A high quality sealant is applied to the sill strip and the outside face of the exisiting frame to prevent any leaks. Make sure this is a paintable, preferably siliconized, outdoor sealant. In the unlikely event that moisture does find its way in, the weep holes from the old frame (if any) are left open to vent any moisture that may accumulate (see red arrow). This is an important step because if this moisture is trapped it can lead to the development of mold in the old frame. With the exisitng frame left intact and the new window properly installed and sealed, the opening is even more watertight than it was with the original window.

Remember, your installation is only as watertight as you make it at this point. Use a liberal amount of sealant on the existing frame to guarantee a continuous seal around the new window.


Step 7.
The window is now ready for the final placement. At this point you will need assistance so that one person can hold the window in place while the other person proceeds to Step 8.

Step 8.
Make sure the window is relatively centered in the opening from an inside perspective and have someone press the window firmly against the exterior of the house. Holes (2) are drilled through the frame in each side about 4" from top and bottom and the window is secured by 4 screws with hinged covers.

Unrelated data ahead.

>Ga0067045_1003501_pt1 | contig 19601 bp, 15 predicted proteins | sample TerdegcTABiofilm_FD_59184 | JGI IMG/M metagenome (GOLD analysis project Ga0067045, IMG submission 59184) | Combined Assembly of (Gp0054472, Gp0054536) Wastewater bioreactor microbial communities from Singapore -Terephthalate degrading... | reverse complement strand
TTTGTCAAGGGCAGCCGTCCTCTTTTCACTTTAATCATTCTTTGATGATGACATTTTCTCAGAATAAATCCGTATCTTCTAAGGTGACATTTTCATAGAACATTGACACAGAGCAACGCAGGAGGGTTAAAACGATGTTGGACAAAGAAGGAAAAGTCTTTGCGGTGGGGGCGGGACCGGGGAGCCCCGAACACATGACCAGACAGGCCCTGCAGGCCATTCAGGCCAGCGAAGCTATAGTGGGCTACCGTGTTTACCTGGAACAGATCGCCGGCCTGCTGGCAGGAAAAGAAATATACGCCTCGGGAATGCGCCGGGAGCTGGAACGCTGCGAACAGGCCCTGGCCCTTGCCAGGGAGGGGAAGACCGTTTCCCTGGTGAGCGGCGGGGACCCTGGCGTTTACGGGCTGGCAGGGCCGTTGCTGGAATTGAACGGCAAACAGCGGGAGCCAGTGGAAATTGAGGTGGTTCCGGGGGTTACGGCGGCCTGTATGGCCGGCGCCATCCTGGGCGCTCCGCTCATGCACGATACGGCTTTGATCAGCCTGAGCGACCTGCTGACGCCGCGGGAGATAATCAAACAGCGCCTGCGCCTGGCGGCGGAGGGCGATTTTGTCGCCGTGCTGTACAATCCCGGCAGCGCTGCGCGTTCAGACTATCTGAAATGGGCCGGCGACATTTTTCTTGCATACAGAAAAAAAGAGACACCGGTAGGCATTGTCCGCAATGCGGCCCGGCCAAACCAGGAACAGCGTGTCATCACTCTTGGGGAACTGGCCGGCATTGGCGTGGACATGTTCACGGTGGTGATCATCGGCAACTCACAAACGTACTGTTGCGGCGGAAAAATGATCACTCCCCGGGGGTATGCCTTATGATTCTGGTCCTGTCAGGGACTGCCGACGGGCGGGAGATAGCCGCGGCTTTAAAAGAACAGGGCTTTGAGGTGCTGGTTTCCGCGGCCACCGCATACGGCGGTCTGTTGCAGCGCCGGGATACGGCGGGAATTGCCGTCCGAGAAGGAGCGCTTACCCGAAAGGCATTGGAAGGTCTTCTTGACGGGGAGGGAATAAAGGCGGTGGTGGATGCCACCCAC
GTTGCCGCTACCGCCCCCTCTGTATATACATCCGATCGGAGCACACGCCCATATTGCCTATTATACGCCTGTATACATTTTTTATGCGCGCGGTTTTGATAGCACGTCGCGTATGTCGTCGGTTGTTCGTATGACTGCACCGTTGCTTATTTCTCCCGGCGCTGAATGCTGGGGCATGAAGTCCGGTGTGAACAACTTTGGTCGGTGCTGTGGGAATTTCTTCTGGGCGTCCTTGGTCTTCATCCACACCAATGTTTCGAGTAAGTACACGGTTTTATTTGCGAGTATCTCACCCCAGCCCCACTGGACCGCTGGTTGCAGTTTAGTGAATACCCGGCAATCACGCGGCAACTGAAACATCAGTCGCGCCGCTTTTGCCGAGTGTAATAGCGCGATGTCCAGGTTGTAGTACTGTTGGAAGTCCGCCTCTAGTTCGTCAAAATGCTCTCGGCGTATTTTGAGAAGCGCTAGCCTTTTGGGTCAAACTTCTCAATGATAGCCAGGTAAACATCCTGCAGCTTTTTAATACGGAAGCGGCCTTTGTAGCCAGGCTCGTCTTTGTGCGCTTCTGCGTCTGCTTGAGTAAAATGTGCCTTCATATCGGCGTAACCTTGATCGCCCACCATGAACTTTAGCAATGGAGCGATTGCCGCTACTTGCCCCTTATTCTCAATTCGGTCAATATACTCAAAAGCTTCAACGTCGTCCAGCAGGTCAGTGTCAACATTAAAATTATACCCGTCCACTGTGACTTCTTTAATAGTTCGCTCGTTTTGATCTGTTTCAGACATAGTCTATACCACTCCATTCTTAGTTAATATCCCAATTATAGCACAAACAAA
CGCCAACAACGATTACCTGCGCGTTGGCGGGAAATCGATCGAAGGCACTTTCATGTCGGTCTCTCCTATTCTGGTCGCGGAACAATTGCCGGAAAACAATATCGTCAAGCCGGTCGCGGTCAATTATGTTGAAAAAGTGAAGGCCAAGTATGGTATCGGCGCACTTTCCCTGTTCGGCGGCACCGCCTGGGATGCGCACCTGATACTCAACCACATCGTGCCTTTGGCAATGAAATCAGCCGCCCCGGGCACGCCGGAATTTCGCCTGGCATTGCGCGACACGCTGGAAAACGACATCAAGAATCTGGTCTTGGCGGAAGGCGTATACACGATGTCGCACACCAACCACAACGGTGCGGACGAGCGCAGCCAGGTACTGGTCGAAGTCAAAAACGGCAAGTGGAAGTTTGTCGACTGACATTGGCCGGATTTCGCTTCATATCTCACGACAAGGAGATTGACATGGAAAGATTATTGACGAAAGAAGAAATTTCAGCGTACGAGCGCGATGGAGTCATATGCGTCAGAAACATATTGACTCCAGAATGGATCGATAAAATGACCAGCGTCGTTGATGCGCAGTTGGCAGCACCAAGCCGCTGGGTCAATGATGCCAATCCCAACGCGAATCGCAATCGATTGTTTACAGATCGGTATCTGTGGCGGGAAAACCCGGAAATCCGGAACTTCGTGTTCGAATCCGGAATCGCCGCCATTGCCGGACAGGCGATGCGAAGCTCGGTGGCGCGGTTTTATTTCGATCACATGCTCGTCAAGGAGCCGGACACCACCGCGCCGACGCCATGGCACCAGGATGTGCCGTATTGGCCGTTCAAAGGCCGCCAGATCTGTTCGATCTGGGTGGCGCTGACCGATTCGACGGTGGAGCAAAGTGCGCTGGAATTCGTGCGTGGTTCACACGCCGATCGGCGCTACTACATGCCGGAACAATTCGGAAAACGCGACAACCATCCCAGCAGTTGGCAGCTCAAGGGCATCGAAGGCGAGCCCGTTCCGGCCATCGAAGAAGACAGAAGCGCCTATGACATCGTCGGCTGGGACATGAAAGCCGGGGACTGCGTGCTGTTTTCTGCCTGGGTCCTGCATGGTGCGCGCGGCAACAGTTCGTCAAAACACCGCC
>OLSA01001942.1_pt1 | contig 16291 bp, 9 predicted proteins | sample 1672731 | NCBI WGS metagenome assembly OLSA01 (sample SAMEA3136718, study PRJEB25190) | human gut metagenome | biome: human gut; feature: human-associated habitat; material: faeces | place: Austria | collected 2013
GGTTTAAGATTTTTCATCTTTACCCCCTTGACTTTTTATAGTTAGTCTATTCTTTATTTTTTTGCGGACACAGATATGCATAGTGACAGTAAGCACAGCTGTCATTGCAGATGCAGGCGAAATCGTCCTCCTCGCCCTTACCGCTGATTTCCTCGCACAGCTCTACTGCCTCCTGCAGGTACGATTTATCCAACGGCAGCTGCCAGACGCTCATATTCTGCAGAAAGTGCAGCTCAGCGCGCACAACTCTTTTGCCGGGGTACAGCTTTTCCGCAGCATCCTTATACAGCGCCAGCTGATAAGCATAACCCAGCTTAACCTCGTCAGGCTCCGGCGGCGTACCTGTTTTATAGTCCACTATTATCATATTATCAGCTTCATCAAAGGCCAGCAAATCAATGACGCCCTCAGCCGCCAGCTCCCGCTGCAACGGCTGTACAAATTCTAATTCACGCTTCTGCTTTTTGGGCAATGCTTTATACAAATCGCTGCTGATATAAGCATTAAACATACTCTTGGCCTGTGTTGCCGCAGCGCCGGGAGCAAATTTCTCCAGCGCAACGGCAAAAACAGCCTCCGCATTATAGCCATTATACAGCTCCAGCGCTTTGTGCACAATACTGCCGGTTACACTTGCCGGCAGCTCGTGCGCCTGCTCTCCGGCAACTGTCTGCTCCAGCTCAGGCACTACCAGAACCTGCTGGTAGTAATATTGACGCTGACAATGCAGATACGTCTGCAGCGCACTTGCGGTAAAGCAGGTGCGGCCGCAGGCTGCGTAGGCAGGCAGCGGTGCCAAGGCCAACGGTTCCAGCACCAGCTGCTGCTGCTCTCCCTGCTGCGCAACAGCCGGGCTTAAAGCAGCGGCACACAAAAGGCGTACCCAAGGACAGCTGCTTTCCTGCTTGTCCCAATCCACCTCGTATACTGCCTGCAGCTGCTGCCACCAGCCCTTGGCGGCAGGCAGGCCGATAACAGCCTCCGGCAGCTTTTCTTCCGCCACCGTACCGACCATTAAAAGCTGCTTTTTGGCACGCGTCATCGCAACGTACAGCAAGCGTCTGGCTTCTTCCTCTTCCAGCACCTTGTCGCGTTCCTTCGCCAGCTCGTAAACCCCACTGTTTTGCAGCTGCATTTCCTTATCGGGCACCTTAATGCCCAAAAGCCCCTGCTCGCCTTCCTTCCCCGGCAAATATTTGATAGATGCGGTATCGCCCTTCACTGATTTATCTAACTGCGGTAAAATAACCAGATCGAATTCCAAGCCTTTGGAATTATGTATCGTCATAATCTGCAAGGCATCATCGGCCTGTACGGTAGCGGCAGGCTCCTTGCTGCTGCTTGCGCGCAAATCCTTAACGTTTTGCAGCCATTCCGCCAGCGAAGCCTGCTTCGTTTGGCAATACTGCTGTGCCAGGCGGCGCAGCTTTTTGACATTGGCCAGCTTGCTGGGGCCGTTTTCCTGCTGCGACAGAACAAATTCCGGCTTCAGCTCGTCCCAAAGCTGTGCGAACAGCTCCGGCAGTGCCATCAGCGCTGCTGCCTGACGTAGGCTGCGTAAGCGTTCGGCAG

Position your screws in the inside track where the operable (sliding) sash is located. Never put screws in the bottom or sill of the window, only on the sides.

The screws should be just tight enough to hold the window in place. A screw that is too tight can distort the window so always watch the frame as the screw goes in and see when the frame moves. A good rule of thumb is to tighten the screws to where they just hold the hinged screw cover snug and no more because when the caulk cures, it will hold the window securely in place.

Step 9.
Now that you have the window secured in the opening, check to see how well the window is aligned when it closes. Sometimes the gap is uneven and this can be corrected with the screws.

First determine which direction the window needs to move. In this case the top needs to go right and the bottom needs to go left so you first loosen the screws on the top and the bottom that are opposite to the direction you want to move the window. In other words, loosen the top left one and the bottom right one. Now tighten up the screws in the corners where you want the window to move towards.


Keep adjusting the screws in each corner while checking the gap. Each screw should be adjusted a little each time so that you take up the slack evenly, top to bottom, and so that the whole window isn't pulled off center. Be careful not to pull too hard on any one screw because you could damage the window. When the gap is even (or as close as you can get it) from top to bottom, snug up the loose screws again being careful not to draw the window out of square.

Step 10.
Finally the frame is finish caulked to make sure there are no gaps and to give it a finished look. Apply the caulk evenly and finish it by smoothing it with your finger. Have water and a rag on hand for this because it can get a little messy.

Always leave 2 or more openings in the caulk in the bottom to allow moisture to vent. Again, this is an important step toward reducing the risk of accumulating water in pockets.

The Finished Product.